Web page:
The U.S. Supreme Court's complex decision to preserve the core components of the Affordable Care Act (ACA) health care reform law could impact community pharmacies that fill prescriptions covered by Medicaid.


Affordable Care Act, Supreme Court, health care reform law, Medicaid, ACA, health reform law, health insurance, health coverage, health plan, individual mandate, Medicaid eligibility, Kansas, Nebraska, South Carolina, David Heineman, Nikki Haley, Medicaid expansion, Richard Monks, pharmacy benefits, health care


















































































































































































































INSIDE THIS ISSUE
News
Opinion
Other Services
Reprints / E-Prints
Submit News
White Papers

Retail News Breaks Archives

Health reform ruling leaves Medicaid question mark

July 3rd, 2012

WASHINGTON – The U.S. Supreme Court's complex decision to preserve the core components of the Affordable Care Act (ACA) health care reform law could impact community pharmacies that fill prescriptions covered by Medicaid.

Although the High Court upheld the most controversial part of the law — the "individual mandate" requiring most Americans to buy health insurance or pay a penalty — it determined that states didn't have to expand Medicaid eligibility, as Congress had intended.

The court ruled that the ACA's expansion of Medicaid eligibility requirements was constitutional but not its stipulation that the federal government can deny states all Medicaid funding if they don't comply. If states decide not to accept the expanded eligibility, they can continue to receive funds for the rest of the Medicaid program, just not the new funding under the act.

That portion of the historic decision leaves a big question mark over the law's mechanism for providing health care and pharmacy benefits to 17 million of the nation's poorest people.

Under the law, starting in 2014, more than 30 million Americans previously lacking health insurance coverage will be able to purchase health plans (or receive subsidies to buy plans) via newly created insurance exchanges set up by states, or receive health coverage via the broader Medicaid eligibility requirements.

Republican officials in over a half-dozen states have said they oppose or have serious doubts about expanding Medicaid, even though the federal government would pick up all the costs in the first few years and at least 90% of the expenses after that.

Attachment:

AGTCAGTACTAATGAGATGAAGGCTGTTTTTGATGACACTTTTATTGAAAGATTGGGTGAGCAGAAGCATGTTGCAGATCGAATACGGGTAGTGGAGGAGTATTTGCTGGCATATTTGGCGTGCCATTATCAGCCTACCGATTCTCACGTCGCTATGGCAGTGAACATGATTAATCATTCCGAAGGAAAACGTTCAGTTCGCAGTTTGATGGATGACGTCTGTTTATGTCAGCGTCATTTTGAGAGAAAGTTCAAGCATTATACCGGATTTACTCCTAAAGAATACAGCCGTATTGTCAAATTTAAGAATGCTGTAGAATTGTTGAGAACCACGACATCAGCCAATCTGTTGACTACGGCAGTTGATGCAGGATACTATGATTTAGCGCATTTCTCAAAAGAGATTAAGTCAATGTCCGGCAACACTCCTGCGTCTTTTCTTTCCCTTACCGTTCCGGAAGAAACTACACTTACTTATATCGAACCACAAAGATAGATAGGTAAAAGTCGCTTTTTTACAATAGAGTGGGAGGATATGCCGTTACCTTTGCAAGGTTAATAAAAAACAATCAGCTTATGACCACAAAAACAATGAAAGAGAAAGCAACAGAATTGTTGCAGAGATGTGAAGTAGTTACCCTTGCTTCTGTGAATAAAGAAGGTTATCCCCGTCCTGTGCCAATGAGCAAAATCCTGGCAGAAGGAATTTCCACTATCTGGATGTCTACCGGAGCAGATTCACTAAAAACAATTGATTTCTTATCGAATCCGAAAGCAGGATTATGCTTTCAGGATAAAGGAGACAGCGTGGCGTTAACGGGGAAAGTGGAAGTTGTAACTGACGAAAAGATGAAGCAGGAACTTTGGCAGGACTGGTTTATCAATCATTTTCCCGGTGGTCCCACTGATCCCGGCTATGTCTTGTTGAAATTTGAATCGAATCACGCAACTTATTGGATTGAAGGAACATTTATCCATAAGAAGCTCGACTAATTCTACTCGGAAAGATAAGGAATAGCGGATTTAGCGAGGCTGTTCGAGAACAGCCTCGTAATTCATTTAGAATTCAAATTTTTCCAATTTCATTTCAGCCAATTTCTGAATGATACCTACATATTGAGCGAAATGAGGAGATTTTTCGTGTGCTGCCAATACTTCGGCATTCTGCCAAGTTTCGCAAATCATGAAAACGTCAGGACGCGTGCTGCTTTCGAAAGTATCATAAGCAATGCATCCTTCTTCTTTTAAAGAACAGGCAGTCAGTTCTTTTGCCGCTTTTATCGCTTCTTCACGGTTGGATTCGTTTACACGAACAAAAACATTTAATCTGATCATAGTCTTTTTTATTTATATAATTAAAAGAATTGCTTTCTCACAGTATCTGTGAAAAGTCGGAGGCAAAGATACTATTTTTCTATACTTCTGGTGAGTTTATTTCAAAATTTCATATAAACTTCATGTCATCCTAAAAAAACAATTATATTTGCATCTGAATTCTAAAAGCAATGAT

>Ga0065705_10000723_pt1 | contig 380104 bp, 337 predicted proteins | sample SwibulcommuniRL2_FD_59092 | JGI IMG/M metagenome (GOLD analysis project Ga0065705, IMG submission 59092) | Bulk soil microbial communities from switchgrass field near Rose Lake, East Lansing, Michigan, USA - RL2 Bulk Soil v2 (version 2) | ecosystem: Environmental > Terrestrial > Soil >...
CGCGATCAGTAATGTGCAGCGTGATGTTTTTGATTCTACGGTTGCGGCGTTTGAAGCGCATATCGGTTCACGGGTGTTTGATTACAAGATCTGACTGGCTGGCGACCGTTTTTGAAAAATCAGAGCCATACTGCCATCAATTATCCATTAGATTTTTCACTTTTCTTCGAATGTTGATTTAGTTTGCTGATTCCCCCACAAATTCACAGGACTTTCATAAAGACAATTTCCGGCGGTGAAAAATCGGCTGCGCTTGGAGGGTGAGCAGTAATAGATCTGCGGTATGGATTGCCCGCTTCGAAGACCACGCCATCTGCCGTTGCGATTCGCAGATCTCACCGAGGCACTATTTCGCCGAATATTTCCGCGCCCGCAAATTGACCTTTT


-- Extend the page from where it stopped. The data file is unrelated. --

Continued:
When writing the health reform law three years ago, federal lawmakers assumed that the poorest of the uninsured would gain coverage through Medicaid, while many people with higher incomes would receive federal subsidies to buy private insurance.

However, the Supreme Court's ruling that states do not have to opt into the Medicaid expansion program could leave poor people living in a state that refuses to expand its Medicaid program with nowhere to turn — unable to obtain either Medicaid or subsidies.

Some state lawmakers, many already facing mounting budget deficits, say adding thousands of patients to their Medicaid rolls will only add to their economic woes.

The Republican governors of Kansas, Nebraska and South Carolina and a handful of other states have already said they would have difficulty affording even the comparatively small share of costs that states would eventually have to pay.

Under the Medicaid expansion plan, the federal government would initially pay all of the cost of expanding the program to 133% of the poverty level. The state share would slowly rise to 10% of the cost by 2020.

"As I have said repeatedly, if this unfunded Medicaid expansion is implemented, state aid to education and funding for the University of Nebraska will be cut or taxes will be increased," stated Nebraska Gov. Dave Heineman.

Others said they oppose the Medicaid expansion plan because they feel that it's the wrong approach to getting more Americans insured.

"We're not going to shove more South Carolinians into a broken system that further ties our hands when we know the best way to find South Carolina solutions for South Carolina health problems is through the flexibility that block grants provide,” said a spokesman for South Caronlina Gov. Nikki Haley.

Advertisement